College is usually an opportunity for students hoping to get ahead and improve their lives. But that promise can lead to disappointment for low-income parents if they can’t find affordable, high-quality childcare. A school in Massachusetts has been trying to change that.
After a three-week strike, Harvard University and the union representing its cafeteria workers have reached a labor agreement. Union organizers and students have argued that Harvard can afford to pay the workers higher hourly wages, in part, because of its $37.6 billion endowment. While multi-billion dollar university endowments provide great independence, they also introduce something of a moral dilemma for wealthy schools.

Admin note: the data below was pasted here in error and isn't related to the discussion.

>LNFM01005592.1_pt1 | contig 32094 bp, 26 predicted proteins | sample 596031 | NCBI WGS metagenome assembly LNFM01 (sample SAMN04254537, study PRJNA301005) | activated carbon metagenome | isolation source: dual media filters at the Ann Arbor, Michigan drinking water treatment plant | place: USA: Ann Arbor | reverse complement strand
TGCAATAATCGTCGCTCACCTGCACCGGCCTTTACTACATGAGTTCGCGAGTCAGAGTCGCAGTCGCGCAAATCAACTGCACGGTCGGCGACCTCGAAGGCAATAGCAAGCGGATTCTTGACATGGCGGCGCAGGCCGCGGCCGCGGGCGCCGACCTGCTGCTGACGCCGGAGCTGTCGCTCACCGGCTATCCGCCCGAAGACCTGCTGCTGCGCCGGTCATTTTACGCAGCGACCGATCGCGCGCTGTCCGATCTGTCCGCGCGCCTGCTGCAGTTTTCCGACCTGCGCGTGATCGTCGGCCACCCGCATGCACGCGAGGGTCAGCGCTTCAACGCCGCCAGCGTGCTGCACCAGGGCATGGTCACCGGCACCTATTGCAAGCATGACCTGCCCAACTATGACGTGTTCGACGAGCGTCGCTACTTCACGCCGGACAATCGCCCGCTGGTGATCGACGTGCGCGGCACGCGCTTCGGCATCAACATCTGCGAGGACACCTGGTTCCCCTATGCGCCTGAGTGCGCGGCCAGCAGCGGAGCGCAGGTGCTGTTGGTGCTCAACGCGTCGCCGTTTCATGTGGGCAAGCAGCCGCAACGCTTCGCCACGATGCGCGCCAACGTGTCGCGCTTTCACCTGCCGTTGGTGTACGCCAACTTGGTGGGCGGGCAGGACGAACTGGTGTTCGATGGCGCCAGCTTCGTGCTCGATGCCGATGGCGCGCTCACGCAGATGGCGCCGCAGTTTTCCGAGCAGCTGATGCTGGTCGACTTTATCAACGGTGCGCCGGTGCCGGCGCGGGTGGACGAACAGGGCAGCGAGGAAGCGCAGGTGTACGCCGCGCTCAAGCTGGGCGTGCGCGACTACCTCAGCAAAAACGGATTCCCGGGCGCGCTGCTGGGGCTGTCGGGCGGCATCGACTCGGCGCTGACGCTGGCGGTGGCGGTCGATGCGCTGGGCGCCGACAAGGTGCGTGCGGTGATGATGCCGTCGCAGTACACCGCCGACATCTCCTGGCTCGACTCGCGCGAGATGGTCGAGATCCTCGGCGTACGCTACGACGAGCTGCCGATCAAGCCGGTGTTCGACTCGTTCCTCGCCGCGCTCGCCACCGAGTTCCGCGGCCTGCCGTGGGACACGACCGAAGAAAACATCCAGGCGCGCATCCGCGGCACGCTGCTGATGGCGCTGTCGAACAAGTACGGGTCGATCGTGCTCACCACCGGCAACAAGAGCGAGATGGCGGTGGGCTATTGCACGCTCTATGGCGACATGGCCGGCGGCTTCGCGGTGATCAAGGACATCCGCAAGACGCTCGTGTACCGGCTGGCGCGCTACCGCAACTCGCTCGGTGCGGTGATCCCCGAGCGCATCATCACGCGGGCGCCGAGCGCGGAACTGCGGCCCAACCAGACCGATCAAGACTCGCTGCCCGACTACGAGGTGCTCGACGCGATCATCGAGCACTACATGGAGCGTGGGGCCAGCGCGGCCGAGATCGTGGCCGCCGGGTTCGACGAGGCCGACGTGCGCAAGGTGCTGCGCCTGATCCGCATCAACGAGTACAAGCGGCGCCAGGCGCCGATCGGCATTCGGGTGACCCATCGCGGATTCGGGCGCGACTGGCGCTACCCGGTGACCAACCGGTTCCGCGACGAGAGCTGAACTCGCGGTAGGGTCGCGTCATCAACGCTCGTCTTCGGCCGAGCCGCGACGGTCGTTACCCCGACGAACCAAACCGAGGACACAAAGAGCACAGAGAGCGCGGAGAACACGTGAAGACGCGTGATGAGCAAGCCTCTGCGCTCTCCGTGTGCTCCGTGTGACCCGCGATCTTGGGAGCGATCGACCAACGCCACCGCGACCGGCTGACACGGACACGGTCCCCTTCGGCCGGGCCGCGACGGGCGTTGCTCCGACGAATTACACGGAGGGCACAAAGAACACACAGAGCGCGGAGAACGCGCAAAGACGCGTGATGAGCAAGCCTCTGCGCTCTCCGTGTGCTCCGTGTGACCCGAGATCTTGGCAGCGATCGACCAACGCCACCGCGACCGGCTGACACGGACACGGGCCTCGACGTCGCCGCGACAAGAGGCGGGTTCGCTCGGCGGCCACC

Amherst College is searching for a new mascot. The liberal arts college in Western Massachusetts is looking for a character to replace Lord Jeffrey. The English general, who in 1763 proposed giving smallpox-infected blankets to Native Americans, got the boot last year following a slew of complaints from students.
For many Americans, community college is key to a better life. But getting to campuses not accessible by public transportation can present a challenge for low-income students who can’t afford a car or other means of transportation. One community college in Massachusetts has found an innovative way to ensure students can get to class.